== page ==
The Polish Officer by Alan Furst
My rating: 2 of 5 stars
Although Alan Furst's "The Polish Officer" (1995) came highly recommended by a friend of mine whose judgment I value and trust, I feel a little disappointed having read the book. It is a rather standard spy novel slash war story fare; Daniel Silva's books, which I do not like at all, are quite similar, with the exception that Mr. Furst is obviously a better writer. The novel is written with great sympathy for Polish people and Polish resistance fighters in particular, but I am not allowed to be biased because of my country of birth.
September 1939 in Warsaw: Germans attack Poland from the west, thus beginning the Second World War. Soon the Soviets attack from the east. Captain Alexander de Milja joins the Polish underground resistance army and his first task is to transport Polish National Bullion Reserve gold to Romania and then to Paris. The plot follows de Milja's exploits in various European countries as he excels in spying, diversion, and sabotage craft fighting the Germans and Russians. Toward the end the book is less of a "historical spy novel" (the author's characterization of his work) and more about the horrors of war.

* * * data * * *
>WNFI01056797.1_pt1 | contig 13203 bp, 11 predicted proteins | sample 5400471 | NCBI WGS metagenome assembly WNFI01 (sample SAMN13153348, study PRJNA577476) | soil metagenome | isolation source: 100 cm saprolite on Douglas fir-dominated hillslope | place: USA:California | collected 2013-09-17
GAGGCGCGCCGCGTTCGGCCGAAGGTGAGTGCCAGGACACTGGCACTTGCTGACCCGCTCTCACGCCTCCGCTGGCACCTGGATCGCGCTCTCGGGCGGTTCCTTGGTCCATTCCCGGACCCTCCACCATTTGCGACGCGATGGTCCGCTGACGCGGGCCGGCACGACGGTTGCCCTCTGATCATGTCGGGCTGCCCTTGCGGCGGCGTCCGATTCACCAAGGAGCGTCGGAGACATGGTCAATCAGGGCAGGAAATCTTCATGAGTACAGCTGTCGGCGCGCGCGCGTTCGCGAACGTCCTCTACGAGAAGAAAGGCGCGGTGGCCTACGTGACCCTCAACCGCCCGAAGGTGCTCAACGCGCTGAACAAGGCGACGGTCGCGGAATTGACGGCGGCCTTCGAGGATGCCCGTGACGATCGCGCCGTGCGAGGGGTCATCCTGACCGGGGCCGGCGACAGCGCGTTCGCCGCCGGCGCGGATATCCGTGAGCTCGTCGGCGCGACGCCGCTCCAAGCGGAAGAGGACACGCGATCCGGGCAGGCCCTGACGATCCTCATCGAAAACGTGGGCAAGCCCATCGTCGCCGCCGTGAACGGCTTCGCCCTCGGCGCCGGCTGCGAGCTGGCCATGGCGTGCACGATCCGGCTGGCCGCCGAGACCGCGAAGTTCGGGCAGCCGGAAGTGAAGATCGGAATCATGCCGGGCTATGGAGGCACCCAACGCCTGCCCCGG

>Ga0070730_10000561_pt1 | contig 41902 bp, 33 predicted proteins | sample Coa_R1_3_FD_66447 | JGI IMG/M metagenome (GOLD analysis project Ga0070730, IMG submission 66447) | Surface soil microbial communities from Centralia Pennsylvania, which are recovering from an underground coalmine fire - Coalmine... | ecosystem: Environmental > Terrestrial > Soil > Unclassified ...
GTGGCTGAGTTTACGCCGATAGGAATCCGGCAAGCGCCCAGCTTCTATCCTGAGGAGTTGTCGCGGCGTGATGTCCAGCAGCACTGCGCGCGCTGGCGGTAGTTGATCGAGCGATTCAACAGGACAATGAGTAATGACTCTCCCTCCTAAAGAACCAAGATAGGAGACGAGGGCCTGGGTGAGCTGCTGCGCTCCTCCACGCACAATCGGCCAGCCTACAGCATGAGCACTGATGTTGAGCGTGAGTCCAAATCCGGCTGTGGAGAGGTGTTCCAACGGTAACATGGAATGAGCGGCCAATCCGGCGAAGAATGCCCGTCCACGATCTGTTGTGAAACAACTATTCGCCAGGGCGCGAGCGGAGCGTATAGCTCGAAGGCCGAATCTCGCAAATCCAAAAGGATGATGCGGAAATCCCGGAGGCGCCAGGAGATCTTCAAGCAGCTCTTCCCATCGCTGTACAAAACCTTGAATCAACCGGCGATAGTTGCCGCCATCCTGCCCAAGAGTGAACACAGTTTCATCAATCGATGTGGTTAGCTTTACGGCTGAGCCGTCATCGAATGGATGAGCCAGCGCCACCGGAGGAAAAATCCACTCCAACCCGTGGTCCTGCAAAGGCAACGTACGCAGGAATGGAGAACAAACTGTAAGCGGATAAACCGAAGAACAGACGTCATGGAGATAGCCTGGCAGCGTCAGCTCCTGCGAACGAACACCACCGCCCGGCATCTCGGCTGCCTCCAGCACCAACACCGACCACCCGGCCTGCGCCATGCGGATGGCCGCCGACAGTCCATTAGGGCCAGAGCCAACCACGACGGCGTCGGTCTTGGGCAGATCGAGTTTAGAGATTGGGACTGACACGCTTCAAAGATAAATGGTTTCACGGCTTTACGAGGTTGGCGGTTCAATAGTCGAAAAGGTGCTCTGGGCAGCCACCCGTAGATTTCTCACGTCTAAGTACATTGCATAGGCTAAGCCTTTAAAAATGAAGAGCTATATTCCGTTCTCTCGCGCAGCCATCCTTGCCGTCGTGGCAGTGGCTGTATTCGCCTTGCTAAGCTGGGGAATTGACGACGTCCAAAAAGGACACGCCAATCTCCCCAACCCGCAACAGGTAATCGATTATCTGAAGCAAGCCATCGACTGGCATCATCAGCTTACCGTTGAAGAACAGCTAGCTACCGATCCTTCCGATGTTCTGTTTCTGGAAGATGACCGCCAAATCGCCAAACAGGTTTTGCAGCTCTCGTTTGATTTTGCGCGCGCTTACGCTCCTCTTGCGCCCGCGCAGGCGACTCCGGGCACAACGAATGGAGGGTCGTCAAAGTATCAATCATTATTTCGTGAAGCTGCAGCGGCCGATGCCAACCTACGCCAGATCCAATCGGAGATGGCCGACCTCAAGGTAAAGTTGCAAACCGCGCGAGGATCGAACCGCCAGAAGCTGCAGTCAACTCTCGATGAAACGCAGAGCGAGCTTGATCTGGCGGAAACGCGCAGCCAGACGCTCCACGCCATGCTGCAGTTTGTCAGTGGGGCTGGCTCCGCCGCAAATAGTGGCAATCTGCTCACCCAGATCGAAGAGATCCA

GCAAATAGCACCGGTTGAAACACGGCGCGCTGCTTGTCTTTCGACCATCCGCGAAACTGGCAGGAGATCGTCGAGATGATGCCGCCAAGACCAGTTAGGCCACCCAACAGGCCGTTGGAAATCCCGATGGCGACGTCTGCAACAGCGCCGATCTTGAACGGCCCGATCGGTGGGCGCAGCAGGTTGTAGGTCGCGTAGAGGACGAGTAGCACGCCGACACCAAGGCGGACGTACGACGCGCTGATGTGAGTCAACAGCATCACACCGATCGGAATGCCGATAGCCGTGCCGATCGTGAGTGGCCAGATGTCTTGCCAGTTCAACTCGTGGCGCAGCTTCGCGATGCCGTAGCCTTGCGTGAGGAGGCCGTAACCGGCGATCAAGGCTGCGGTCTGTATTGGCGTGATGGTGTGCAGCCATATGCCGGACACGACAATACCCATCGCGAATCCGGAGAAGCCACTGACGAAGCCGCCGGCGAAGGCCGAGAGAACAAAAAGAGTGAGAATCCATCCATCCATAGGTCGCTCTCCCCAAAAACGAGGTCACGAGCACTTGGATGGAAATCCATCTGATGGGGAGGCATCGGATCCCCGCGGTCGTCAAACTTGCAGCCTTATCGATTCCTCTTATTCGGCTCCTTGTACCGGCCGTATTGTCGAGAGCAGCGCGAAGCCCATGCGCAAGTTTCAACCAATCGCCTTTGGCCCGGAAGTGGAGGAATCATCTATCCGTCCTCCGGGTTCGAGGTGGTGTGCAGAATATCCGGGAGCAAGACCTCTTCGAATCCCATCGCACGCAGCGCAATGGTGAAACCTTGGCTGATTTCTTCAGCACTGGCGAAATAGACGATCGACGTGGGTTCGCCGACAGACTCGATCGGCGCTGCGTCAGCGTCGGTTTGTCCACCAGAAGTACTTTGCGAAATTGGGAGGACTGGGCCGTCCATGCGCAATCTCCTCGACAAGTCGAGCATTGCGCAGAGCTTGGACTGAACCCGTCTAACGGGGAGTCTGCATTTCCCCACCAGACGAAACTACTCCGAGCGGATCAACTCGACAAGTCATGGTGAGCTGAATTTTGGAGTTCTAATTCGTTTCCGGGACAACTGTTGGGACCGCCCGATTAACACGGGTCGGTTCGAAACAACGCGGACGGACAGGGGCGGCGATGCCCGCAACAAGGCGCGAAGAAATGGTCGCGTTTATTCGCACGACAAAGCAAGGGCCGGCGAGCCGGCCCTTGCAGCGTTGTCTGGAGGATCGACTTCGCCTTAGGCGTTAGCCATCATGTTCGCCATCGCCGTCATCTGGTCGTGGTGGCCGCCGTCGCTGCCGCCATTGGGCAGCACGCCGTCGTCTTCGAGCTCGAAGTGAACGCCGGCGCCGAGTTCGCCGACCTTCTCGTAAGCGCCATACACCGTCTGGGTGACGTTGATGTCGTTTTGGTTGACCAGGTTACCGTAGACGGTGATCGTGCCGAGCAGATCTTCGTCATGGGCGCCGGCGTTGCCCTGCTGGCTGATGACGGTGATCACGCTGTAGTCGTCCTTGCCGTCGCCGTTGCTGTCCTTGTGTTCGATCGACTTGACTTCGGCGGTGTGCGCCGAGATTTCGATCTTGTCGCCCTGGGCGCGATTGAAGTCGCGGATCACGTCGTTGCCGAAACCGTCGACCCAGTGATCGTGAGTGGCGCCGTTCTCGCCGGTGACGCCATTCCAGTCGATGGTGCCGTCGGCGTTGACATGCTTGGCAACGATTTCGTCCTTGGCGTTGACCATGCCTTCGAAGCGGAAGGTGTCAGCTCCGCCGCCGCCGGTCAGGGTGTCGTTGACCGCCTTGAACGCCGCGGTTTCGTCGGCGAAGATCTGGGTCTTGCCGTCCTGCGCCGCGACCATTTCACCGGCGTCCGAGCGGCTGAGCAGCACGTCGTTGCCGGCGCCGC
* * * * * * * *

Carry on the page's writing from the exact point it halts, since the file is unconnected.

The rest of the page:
The novel has several lighter, funny passages, for instance, when Sturmbannfuhrer Grahnweis leaves the hotel by the Saint-Rustique side of the building: "For a time it wasn't clear that Grahnweis was ever going to be found, but, with persistence and painstaking attention to detail, he was" (based on crown on the second bicuspid molar).
Captain de Milja is a success with women and the sex scenes are discreet and well written. A few gems like "She was that indeterminate age where French women pause for many years - between virginal girlhood (about thirty-five) and wicked-old-ladyhood..." demonstrate the author's sharpness of observations. Yet, all in all, I find "The Polish Officer" a rather unremarkable novel.
Two and a half stars.
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